Tackling zoonotic Tuberculosis, a Grade 3 pathogen - where ever it is found - is not an option for Defra. They are signatories to International agreements which seek to eradicate this disease, to protect human health. And that includes wildlife, if it is found there.
Hence the deafening silence - [link] on this technology which allows the infected badger group to be identified with stunning accuracy. Far better to set Badgerists against livestock farmers, in a parody of the Roman arena and let them fight it out. This of course, after giving the former, the tools with which to find their prey - [link]
So what is asked in this latest wheeze which may invoke yet another delve into Queen May's pockets for a Judicial Review and kick the control of badgers with zTB into the long grass?
This consultation is a short questionnaire which seeks to reduce the minimum area for a map drawn population control badger cull from 150 sq km to 100 sq km. Now that was the size of the
Together with a smaller minimum size, Defra also propose to increase the amount of landowner participation required to be accessible for culling to '90 per cent of land to be accessible, or within 200m of accessible land'. That is a complicated mathematical formula which takes no account of the presence of disease at all, and may in fact be more difficult to achieve in practice than the previous 70 per cent requirement. Who knows?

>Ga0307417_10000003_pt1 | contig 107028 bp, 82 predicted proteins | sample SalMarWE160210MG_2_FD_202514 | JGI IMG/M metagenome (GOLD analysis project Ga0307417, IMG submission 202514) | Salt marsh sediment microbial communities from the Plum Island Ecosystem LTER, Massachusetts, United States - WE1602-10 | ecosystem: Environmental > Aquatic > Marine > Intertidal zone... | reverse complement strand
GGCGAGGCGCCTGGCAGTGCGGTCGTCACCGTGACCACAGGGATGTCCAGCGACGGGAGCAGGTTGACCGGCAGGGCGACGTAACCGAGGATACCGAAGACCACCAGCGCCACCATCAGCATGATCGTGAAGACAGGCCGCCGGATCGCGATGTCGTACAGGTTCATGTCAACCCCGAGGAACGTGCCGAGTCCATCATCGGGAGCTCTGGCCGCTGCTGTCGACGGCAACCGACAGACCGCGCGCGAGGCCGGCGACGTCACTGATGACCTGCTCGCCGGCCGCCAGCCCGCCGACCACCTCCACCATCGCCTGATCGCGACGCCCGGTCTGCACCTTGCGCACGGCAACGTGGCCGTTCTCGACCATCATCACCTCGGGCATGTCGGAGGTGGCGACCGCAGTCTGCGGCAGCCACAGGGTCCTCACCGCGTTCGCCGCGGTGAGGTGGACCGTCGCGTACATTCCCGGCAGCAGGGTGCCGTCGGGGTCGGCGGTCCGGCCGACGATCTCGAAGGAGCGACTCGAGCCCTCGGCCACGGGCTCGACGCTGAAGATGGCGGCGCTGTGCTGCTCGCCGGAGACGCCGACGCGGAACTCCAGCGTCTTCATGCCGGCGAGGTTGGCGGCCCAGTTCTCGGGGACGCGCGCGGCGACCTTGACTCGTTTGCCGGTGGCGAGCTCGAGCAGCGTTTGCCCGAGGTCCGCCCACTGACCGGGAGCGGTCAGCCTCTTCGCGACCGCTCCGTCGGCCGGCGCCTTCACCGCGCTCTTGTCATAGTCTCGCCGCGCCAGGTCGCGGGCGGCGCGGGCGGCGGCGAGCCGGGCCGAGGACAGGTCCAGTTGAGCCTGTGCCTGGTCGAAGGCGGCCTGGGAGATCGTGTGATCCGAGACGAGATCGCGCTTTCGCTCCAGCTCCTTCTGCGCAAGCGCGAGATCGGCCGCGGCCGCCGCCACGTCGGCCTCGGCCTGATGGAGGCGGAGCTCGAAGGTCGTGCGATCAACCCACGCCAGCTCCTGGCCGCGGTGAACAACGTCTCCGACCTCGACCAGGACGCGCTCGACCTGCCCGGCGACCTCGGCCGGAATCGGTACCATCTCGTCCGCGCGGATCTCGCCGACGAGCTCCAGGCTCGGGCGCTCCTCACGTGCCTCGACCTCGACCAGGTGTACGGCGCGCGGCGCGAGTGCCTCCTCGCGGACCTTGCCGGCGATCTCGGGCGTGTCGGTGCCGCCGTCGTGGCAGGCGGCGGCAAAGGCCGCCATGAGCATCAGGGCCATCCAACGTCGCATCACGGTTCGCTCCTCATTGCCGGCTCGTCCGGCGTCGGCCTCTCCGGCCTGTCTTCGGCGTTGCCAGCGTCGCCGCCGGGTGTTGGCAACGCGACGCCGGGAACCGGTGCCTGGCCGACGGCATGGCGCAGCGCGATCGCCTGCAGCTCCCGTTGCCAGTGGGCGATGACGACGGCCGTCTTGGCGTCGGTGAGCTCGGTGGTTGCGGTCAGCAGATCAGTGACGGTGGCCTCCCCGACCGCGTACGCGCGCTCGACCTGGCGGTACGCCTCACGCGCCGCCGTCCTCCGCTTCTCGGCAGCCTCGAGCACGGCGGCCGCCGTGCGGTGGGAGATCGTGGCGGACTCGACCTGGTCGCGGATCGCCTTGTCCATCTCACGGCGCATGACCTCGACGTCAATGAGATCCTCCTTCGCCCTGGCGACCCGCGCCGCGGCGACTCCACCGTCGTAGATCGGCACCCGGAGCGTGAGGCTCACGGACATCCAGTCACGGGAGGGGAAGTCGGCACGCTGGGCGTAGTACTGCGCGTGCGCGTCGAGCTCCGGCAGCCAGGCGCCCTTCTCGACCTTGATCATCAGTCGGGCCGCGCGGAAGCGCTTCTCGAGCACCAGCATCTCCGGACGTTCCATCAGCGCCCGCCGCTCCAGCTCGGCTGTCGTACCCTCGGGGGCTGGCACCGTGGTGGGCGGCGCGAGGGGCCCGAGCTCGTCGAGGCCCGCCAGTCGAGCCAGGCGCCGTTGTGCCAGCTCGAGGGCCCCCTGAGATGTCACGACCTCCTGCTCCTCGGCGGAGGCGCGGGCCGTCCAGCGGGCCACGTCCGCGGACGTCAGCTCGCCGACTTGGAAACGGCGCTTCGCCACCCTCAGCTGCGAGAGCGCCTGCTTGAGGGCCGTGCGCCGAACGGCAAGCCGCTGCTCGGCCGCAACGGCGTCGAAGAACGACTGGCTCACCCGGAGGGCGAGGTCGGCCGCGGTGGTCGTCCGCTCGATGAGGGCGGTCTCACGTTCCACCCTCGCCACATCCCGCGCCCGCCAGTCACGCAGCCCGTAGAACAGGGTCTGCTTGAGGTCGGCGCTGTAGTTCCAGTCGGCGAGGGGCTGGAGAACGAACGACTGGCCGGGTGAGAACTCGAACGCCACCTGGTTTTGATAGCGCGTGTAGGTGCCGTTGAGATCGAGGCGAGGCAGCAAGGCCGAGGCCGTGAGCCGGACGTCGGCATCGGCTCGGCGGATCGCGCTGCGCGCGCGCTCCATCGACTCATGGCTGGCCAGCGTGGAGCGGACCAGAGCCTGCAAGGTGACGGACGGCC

There is also a proposal to increase the time 'allowed' for culling but with Natural England giving itself the right to stop the cull at any time it thinks fit. They explain:
We want to know what you think about our proposed licence changes. They will provide more flexibility in the control of badger populations in areas where bovine TB is a problem and will increase the potential to achieve disease control benefits. The proposals would apply to applications to Natural England for a licence from 2016 onwards.Of course if Defra used the research - [link] into the identification of infected setts, for which
On superficial examination, these proposals seek to tweak a flawed policy, which in turn was based entirely on a politically corrupt - [link] concept. And our response will reflect that.
We would also question the roll of an environmental organisation such as Natural England in the licensing of what is ultimately an obligation to public health. And that concept could be explored further later this year.